Pre-electric Chicago blues

In between the first generation of Mississippi Delta acoustic blues players of the late 1920s and early '30s (Charley Patton, Skip James, Son House, etc.), and the great electric Chicago blues artists of the late 1940s and '50s (Muddy Waters, Little Walter, Howlin' Wolf, etc.) - many of whom emigrated to Chicago from Mississippi as part of the massive emigration patterns of Afro-Americans that moved from the South to northern cities after World War II -, was a generation of musicians that played what is often styled acoustic Chicago blues. This era of blues music represented an evolution from straightforward acoustic Delta or Piedmont blues (which was a blues singer alone with his acoustic guitar), in that it often involved a trio (acoustic guitar, acoustic bass and piano, for example) and musicians that had recently emigrated to Chicago, who built on their original styles with a new urban energy and lighthearted, city-slanted lyrics, thus anticipating the great Chicago blues artists of the 1950s, but without the electrification and the drums.

Among the pre-eminent artists of this era and style are Tampa Red, Kokomo Arnold, Sonny Boy
(John Lee) Williamson, Robert Nighthawk, Washboard Sam, Willie Dixon, Scrapper Blackwell, and, of course, Big Bill Broonzy.

BIG BILL BROONZY  (1893-1958)

One of the most influential figures in blues history, his influence on the Stones' music is nevertheless for the most part indirect.

This generation of blues musicians, and Broonzy in particular, though they were appreciated by the Stones, were not as crucial an influence as they were on people like Alexis Korner and those that initiated the London blues scene. The generation gap between the Stones and Korner, therefore, resembles that between Muddy Waters and Broonzy, for example, and is reflected in their musical preferences. Broonzy's acoustic, urban blues was admired by the Stones, but was not what they were aiming for.

Born in Mississippi, Broonzy, a singer and guitar player, moved to Chicago where he started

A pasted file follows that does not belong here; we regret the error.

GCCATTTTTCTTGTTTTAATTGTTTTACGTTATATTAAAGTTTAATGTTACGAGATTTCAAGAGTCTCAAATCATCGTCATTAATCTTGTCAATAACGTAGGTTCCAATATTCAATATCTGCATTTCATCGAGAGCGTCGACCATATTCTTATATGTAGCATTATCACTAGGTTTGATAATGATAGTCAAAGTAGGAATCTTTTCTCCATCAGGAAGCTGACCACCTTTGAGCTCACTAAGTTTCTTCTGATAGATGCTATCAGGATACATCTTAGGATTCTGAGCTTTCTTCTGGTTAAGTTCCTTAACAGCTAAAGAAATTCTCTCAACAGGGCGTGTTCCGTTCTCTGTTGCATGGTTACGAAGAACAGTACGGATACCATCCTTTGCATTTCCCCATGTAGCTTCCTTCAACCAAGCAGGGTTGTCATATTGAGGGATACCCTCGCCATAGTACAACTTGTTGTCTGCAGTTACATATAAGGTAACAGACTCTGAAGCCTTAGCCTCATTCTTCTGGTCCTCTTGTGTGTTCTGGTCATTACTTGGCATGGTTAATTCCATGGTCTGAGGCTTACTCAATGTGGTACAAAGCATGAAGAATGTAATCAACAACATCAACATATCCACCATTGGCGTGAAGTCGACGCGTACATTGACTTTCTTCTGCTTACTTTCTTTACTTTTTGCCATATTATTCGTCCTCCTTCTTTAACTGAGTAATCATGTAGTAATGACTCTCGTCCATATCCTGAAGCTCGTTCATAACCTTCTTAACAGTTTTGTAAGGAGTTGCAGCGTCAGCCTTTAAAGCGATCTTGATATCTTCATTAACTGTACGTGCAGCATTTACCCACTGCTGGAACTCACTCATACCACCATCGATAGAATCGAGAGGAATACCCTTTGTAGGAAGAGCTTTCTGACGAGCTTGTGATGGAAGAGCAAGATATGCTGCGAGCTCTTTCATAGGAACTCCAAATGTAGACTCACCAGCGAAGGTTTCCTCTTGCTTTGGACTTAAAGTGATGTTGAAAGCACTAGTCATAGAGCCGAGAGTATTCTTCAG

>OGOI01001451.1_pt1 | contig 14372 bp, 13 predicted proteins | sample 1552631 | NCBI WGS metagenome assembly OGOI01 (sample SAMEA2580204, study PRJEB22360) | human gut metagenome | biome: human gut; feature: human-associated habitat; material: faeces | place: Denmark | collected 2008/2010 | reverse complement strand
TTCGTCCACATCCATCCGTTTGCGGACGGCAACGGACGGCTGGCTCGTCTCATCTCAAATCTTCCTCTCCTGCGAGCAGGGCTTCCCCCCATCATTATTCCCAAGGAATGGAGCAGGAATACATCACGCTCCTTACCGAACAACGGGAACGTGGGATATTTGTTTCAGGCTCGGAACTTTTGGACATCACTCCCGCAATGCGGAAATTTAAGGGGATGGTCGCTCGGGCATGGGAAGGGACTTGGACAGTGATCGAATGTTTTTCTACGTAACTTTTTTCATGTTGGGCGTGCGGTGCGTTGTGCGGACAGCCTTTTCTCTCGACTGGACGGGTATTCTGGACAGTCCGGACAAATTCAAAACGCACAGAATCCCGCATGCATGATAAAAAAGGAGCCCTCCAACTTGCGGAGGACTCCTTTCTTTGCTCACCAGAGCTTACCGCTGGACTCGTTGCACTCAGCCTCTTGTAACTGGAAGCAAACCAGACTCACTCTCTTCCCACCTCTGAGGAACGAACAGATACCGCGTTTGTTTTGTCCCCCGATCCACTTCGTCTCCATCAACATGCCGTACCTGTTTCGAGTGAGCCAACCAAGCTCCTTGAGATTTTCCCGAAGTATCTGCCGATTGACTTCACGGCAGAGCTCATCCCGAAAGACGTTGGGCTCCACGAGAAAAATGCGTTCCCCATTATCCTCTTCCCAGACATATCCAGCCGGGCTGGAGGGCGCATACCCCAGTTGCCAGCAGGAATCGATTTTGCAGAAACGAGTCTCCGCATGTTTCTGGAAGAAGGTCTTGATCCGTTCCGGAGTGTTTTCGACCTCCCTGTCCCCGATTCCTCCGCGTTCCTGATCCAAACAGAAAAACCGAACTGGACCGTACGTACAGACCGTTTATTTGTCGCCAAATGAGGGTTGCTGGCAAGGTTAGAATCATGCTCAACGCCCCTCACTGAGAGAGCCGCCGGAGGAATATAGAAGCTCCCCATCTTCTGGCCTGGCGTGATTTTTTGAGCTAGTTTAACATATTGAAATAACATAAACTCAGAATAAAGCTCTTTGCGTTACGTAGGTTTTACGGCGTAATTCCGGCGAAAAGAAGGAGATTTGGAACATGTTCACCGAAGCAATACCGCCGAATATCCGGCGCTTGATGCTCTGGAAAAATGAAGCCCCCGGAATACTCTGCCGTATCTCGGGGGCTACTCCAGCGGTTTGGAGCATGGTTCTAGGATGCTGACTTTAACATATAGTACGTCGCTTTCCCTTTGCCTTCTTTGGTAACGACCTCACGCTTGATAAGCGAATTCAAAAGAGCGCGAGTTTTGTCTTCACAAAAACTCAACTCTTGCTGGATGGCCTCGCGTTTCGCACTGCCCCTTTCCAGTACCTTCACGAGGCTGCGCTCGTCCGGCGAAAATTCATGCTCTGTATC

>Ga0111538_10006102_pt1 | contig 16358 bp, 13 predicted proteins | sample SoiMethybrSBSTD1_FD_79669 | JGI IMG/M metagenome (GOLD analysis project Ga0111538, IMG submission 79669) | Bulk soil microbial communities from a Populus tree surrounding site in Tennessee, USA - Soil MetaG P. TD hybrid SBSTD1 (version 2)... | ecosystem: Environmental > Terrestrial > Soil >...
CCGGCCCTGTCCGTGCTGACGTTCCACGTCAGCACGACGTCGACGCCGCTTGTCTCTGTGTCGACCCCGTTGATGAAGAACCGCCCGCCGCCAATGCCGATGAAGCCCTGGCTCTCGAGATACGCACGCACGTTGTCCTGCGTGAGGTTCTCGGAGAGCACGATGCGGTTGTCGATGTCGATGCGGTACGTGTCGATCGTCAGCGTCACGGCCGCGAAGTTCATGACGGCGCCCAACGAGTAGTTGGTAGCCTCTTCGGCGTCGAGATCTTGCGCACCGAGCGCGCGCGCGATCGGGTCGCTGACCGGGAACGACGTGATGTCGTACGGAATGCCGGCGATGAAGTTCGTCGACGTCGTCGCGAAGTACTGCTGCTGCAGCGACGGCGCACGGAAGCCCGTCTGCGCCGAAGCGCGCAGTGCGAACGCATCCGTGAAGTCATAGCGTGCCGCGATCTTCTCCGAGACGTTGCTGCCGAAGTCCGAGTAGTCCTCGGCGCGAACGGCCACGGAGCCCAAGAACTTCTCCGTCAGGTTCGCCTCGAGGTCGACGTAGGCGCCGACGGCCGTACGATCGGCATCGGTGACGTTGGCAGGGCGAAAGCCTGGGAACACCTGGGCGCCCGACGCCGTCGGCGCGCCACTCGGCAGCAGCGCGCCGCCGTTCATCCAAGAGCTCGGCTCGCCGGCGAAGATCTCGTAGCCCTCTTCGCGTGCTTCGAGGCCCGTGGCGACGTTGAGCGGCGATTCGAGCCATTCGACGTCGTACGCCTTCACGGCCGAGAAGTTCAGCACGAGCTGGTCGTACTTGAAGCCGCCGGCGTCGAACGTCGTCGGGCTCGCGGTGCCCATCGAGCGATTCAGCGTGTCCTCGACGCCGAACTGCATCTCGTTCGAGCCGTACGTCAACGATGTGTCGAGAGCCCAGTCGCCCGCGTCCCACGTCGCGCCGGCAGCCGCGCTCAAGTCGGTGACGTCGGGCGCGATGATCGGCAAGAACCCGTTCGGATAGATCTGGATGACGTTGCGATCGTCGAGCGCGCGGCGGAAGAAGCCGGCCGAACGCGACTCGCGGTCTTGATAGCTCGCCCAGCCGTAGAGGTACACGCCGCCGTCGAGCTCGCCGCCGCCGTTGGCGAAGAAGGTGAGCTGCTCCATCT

recording in the late 1920s. Along with Tampa Red, he was instrumental in getting the Chicago blues scene off the ground. He wrote many classics, including the enduring Key to the Highway. In the 1940s and '50s, he became a well-known ambassador for the blues, touring all over the world. He died of cancer in 1958.

Keith encountered Broonzy's music early on in his life, when he was attending art school with Dick Taylor and the musicians there that favored folk and folk-blues. Keith could appreciate the licks that his school mates taught him, but he remained somewhat of an outcast because of his reputation as a rock and roller. His difficult integration into Korner's scene seems to have been a furthering of the same pattern. Broonzy nevertheless made an impact on Keith, just as he did on future Rolling Stone Ron Wood. Ronnie's hearing Broonzy perform Guitar Shuffle is what apparently made him want to learn how to play the guitar.

Key to the Highway has been covered time and again by blues artists, the Stones included. They
recorded an early unreleased version of it in their early years, Clapton sang it with them onstage in 1976, they played it again in 1986 as part of Stu's tribute, and Keith recorded a version which he sang for a Johnnie Johnson album in 1991.

Broonzy. (I would have loved) to seen him live. I missed him just by a hare's breath.
There's a great film of him singing When Did You Leave Heaven in a little club in Belgium.
It was a classic video before its time.

                                                                                    - Keith Richards, 1992


TAMPA RED   (1904-1981)

Born in Georgia, Tampa Red moved early on to Chicago where he became known as the "Guitar
Wizard" in the 1920s and 1930s due to his great talent on slide guitar. Tampa Red recorded not only blues but songs called hokum, jug band-derived music that often featured silly, double-entendre lyrics, such as Tight Like That, as well as kazoo solos. He also created many blues classics, such as It Hurts Me Too. He collaborated often with his friend Big Bill Broonzy. Red was a pivot for the blues community of that time. An alcoholic, he stopped recording some time in the 1940s.

Stu and I have cut Worried Life Blues together and it has rather a Big Maceo/Tampa Red
feel to it.

                                                                                    - Keith Richards, 1977



There are two Sonny Boy Williamsons in the history of blues music, two legendary harmonica
players, and they are not to be mistaken for one another. In a strange twist of fate, the oldest, Rice Miller, achieved success later, when he became known as one of the fine, if older, exponents of electric Chicago blues. John Lee, the youngest, was, along with Big Bill Broonzy, the most important musician of the pre-electric Chicago scene.

Born in Tennessee, John Lee Williamson moved to Chicago in 1934 and basically invented blues harmonica playing. He was a tremendous influence on Little Walter and all the other harmonica greats who succeeded him. Starting in 1937, Williamson started recording one classic blues track after another, which he wrote and sang. His songs, which include Good Morning School Girl and Bluebird Blues, were later re-interpreted, as with Broonzy's, by the electric Chicago performers of the 1950s. He often cut records with other greats of the era, including Tampa Red, Big Joe Williams and Big Maceo. He was murdered at the age of 34 during a robbery.

Written by Ian McPherson, 2000.
Like all files on Time Is On Our Side, it is the exclusive intellectual property
of Ian McPherson and cannot be duplicated, in any form, without his authorization.

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